STAFFORD COUNTY, VA – Three CSX railroad cars carrying coal derailed Tuesday afternoon, June 6, on an industrial section of track in Stafford County’s Ferry Farm area.
Kelly Hannon from The Freelance Star reports the following:
One lane of westbound State Route 3 in Stafford was closed following the 4:45 p.m. derailment, which was visible from the road. None of the coal spilled into Route 3′s travel lanes, but space was needed for emergency vehicles.
Stafford County alerted residents last night that traffic delays on westbound Route 3 should be expected for 24 to 36 hours near the derailment scene.
Federal Drive, the primary entrance into the Argyle Heights neighborhood, also closed.
No injuries were reported, said Gary Cease, CSX spokesman.
Only two employees were on board the 100-car freight train when the derailment occurred, a train conductor and an engineer, Cease said.
No disruptions to passenger train schedules are expected, since the derailment took place on an industrial section of track, Cease said.
The freight train originated in Danville, W.Va., and was bound for the Fredericksburg area, although Cease did not know the specific destination.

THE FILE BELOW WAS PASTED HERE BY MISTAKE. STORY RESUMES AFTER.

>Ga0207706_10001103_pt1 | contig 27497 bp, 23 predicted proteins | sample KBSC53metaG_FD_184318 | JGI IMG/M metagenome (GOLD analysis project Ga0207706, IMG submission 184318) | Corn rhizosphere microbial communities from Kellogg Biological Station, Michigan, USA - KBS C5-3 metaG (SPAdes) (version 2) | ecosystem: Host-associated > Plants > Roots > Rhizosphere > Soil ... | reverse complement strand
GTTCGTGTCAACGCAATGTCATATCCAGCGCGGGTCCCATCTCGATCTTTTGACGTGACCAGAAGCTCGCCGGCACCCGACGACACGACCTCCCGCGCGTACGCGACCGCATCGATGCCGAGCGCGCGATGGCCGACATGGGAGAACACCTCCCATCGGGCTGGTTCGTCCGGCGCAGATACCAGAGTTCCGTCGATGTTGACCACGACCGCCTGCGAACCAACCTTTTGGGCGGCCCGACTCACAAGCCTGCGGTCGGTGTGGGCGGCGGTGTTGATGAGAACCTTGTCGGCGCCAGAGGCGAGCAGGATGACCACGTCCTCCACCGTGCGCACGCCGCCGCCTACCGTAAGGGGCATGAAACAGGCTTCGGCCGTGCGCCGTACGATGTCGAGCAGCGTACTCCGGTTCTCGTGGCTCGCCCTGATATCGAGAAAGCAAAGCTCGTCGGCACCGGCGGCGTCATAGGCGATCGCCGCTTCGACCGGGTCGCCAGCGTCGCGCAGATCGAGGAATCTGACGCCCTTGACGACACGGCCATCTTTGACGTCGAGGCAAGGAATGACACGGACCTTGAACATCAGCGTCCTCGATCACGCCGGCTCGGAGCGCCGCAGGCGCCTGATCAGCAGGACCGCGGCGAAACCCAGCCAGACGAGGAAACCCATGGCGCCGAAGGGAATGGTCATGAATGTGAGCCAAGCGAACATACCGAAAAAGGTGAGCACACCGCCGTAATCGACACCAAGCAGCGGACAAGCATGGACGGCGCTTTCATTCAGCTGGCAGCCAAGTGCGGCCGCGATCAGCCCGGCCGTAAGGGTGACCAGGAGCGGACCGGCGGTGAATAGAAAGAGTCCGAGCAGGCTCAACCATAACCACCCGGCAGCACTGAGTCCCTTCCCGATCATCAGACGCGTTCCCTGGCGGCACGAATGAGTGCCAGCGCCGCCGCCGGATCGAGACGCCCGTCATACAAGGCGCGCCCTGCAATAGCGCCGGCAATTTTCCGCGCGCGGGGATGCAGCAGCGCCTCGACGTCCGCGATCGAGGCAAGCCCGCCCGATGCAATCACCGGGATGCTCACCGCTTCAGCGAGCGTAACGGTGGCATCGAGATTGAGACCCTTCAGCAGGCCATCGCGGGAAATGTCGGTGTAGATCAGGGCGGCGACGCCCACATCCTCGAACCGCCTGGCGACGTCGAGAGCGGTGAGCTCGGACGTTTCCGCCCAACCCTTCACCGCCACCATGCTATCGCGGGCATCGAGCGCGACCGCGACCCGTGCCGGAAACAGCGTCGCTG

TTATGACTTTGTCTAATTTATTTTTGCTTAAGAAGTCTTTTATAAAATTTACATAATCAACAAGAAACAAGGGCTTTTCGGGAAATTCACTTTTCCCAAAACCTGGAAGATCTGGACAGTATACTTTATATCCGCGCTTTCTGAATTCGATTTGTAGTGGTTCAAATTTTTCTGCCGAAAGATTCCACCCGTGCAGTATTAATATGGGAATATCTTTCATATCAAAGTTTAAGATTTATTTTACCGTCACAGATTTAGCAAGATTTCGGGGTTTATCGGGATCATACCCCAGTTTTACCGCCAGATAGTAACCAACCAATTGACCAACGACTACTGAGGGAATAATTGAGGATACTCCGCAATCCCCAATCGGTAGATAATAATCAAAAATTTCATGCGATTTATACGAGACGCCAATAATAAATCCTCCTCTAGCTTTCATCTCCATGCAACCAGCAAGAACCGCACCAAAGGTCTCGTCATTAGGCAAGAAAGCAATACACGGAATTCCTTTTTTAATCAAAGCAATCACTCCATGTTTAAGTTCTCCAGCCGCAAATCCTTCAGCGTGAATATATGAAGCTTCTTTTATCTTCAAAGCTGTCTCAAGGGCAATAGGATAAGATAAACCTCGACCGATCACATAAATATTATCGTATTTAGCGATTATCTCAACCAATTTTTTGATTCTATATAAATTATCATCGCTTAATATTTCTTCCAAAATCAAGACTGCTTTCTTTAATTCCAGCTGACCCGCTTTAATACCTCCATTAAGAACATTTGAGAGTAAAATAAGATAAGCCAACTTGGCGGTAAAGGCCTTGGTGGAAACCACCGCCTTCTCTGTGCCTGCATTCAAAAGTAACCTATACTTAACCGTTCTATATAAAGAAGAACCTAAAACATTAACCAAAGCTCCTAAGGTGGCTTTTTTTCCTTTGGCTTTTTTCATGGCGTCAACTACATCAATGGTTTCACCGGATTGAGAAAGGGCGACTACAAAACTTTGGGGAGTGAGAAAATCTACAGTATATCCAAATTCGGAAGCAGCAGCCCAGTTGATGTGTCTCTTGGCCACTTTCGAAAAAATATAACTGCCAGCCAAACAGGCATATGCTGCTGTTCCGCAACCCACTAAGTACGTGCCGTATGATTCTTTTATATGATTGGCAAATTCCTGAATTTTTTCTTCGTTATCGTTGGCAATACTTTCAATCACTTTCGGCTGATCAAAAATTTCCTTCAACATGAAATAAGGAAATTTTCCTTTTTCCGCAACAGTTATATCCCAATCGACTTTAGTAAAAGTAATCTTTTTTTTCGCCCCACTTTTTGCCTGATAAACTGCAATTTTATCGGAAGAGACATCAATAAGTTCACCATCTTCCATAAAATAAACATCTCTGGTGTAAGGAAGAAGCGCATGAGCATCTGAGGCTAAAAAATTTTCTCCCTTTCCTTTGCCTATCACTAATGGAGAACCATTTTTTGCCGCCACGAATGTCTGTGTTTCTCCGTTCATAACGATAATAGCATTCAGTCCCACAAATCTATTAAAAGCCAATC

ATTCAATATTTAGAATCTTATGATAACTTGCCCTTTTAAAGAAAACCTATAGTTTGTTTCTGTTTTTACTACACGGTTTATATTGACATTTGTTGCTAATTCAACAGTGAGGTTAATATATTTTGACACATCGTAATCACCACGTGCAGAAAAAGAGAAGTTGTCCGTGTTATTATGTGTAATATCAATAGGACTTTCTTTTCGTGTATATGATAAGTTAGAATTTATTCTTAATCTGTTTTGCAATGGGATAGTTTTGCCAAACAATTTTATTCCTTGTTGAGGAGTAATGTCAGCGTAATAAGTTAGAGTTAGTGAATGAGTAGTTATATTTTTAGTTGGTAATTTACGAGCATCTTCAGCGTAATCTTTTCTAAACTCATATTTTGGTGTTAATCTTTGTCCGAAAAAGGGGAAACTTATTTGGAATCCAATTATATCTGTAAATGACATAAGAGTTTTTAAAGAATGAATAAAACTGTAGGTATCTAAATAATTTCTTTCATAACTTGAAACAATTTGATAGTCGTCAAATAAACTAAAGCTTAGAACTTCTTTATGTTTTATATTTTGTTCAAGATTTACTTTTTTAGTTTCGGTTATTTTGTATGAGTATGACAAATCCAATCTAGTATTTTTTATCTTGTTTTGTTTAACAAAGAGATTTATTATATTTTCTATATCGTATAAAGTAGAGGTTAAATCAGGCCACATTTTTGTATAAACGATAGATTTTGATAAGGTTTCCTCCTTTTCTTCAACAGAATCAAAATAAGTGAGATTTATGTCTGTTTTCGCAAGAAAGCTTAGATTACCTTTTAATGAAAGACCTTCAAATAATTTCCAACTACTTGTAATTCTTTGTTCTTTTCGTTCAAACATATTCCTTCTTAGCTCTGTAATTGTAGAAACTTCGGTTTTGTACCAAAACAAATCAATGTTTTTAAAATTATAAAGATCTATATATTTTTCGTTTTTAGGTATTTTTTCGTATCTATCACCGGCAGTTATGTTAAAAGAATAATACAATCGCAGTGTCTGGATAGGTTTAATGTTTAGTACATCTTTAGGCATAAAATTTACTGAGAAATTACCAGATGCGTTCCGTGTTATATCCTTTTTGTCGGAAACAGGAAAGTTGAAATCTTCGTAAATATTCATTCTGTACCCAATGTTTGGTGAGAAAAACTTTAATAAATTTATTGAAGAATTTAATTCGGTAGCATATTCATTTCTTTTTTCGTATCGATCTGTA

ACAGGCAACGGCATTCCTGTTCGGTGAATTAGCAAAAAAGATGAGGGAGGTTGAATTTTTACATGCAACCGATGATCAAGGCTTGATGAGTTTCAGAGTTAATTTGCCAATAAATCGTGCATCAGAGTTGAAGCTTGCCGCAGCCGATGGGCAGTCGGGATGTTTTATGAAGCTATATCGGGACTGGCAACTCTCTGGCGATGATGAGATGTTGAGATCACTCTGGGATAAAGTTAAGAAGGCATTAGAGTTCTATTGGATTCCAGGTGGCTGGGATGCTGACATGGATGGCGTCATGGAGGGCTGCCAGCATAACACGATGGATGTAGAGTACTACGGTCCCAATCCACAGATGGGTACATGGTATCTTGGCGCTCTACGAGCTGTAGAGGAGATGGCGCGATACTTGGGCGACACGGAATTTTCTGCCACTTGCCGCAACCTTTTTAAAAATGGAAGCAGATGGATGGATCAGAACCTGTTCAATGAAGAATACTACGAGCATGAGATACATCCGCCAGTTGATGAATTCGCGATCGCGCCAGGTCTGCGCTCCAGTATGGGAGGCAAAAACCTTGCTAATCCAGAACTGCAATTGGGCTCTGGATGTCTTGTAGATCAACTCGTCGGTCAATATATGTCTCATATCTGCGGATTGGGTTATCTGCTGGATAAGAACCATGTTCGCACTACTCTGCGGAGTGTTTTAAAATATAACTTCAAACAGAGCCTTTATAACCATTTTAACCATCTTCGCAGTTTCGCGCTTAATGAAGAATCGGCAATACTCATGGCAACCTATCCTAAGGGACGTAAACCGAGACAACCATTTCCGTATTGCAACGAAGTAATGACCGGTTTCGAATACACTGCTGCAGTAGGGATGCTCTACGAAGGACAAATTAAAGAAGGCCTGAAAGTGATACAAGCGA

Each rail car can hold 100 tons of coal, Cease said.
Three rail cars were seen resting on their sides after the derailment, spilling coal south of the tracks down an embankment, within several feet of the road’s edge.
Stafford Fire & Rescue responded to the derailment scene and reported six derailed rail cars, with three of the rail cars spilling contents, according to Mark Doyle, Stafford Fire & Rescue spokesman.
The high temperature in the Fredericksburg area reached 101.6 degrees yesterday, but heat could not be immediately identified or ruled out as a factor in the derailment.
“We’ll be conducting an investigation to see what happened,” Cease said. “But we don’t have any established cause.”
A CSX crew was en route to the scene Tuesday afternoon to clear the rail cars, and company environmental officials will make sure any spilled coal is removed, Cease said.
“It should pose no hazard,” Cease said.
Published by FELA lawyer Gordon, Elias & Seely, LLP